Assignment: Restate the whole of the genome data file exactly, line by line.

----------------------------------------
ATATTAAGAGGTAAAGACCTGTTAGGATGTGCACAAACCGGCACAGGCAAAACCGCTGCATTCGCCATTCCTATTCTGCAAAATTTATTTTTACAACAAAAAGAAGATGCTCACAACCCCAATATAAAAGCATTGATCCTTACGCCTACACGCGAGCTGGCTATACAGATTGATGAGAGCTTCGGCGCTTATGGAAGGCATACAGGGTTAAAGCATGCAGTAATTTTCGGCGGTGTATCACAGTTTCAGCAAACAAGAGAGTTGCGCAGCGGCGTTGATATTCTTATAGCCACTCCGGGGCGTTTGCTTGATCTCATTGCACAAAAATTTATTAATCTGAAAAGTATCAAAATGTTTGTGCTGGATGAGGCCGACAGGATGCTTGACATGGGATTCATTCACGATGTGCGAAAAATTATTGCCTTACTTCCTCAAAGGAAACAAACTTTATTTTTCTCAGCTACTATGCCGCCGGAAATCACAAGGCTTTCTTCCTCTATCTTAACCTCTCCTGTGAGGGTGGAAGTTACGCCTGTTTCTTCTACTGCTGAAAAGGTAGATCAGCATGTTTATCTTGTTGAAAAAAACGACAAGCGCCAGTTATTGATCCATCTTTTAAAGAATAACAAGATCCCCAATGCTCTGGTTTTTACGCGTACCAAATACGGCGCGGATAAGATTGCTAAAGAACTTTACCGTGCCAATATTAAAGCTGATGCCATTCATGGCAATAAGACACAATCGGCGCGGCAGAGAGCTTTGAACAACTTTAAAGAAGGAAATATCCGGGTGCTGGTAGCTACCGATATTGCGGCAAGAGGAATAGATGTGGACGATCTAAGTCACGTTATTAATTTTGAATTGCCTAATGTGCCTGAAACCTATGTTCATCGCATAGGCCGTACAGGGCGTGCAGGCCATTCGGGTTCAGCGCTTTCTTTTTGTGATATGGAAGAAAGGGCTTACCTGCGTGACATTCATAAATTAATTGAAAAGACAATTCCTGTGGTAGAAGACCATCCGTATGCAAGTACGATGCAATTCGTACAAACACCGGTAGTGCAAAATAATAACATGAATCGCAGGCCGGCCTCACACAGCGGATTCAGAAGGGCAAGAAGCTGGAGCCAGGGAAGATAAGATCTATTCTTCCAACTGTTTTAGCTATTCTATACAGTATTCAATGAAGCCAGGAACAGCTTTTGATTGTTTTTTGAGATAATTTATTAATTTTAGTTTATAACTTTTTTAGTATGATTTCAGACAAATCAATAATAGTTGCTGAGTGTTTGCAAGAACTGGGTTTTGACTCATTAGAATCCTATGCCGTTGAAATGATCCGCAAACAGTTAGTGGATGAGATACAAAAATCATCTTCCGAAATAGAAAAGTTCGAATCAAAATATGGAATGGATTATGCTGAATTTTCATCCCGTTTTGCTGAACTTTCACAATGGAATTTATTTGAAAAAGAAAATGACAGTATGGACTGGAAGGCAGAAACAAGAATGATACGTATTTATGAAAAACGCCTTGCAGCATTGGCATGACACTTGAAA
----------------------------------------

ATATTAAGAGGTAAAGACCTGTTAGGATGTGCACAAACCGGCACAGGCAAAACCGCTGCATTCGCCATTCCTATTCTGCAAAATTTATTTTTACAACAAAAAGAAGATGCTCACAACCCCAATATAAAAGCATTGATCCTTACGCCTACACGCGAGCTGGCTATACAGATTGATGAGAGCTTCGGCGCTTATGGAAGGCATACAGGGTTAAAGCATGCAGTAATTTTCGGCGGTGTATCACAGTTTCAGCAAACAAGAGAGTTGCGCAGCGGCGTTGATATTCTTATAGCCACTCCGGGGCGTTTGCTTGATCTCATTGCACAAAAATTTATTAATCTGAAAAGTATCAAAATGTTTGTGCTGGATGAGGCCGACAGGATGCTTGACATGGGATTCATTCACGATGTGCGAAAAATTATTGCCTTACTTCCTCAAAGGAAACAAACTTTATTTTTCTCAGCTACTATGCCGCCGGAAATCACAAGGCTTTCTTCCTCTATCTTAACCTCTCCTGTGAGGGTGGAAGTTACGCCTGTTTCTTCTACTGCTGAAAAGGTAGATCAGCATGTTTATCTTGTTGAAAAAAACGACAAGCGCCAGTTATTGATCCATCTTTTAAAGAATAACAAGATCCCCAATGCTCTGGTTTTTACGCGTACCAAATACGGCGCGGATAAGATTGCTAAAGAACTTTACCGTGCCAATATTAAAGCTGATGCCATTCATGGCAATAAGACACAATCGGCGCGGCAGAGAGCTTTGAACAACTTTAAAGAAGGAAATATCCGGGTGCTGGTAGCTACCGATATTGCGGCAAGAGGAATAGATGTGGACGATCTAAGTCACGTTATTAATTTTGAATTGCCTAATGTGCCTGAAACCTATGTTCATCGCATAGGCCGTACAGGGCGTGCAGGCCATTCGGGTTCAGCGCTTTCTTTTTGTGATATGGAAGAAAGGGCTTACCTGCGTGACATTCATAAATTAATTGAAAAGACAATTCCTGTGGTAGAAGACCATCCGTATGCAAGTACGATGCAATTCGTACAAACACCGGTAGTGCAAAATAATAACATGAATCGCAGGCCGGCCTCACACAGCGGATTCAGAAGGGCAAGAAGCTGGAGCCAGGGAAGATAAGATCTATTCTTCCAACTGTTTTAGCTATTCTATACAGTATTCAATGAAGCCAGGAACAGCTTTTGATTGTTTTTTGAGATAATTTATTAATTTTAGTTTATAACTTTTTTAGTATGATTTCAGACAAATCAATAATAGTTGCTGAGTGTTTGCAAGAACTGGGTTTTGACTCATTAGAATCCTATGCCGTTGAAATGATCCGCAAACAGTTAGTGGATGAGATACAAAAATCATCTTCCGAAATAGAAAAGTTCGAATCAAAATATGGAATGGATTATGCTGAATTTTCATCCCGTTTTGCTGAACTTTCACAATGGAATTTATTTGAAAAAGAAAATGACAGTATGGACTGGAAGGCAGAAACAAGAATGATACGTATTTATGAAAAACGCCTTGCAGCATTGGCATGACACTTGAAA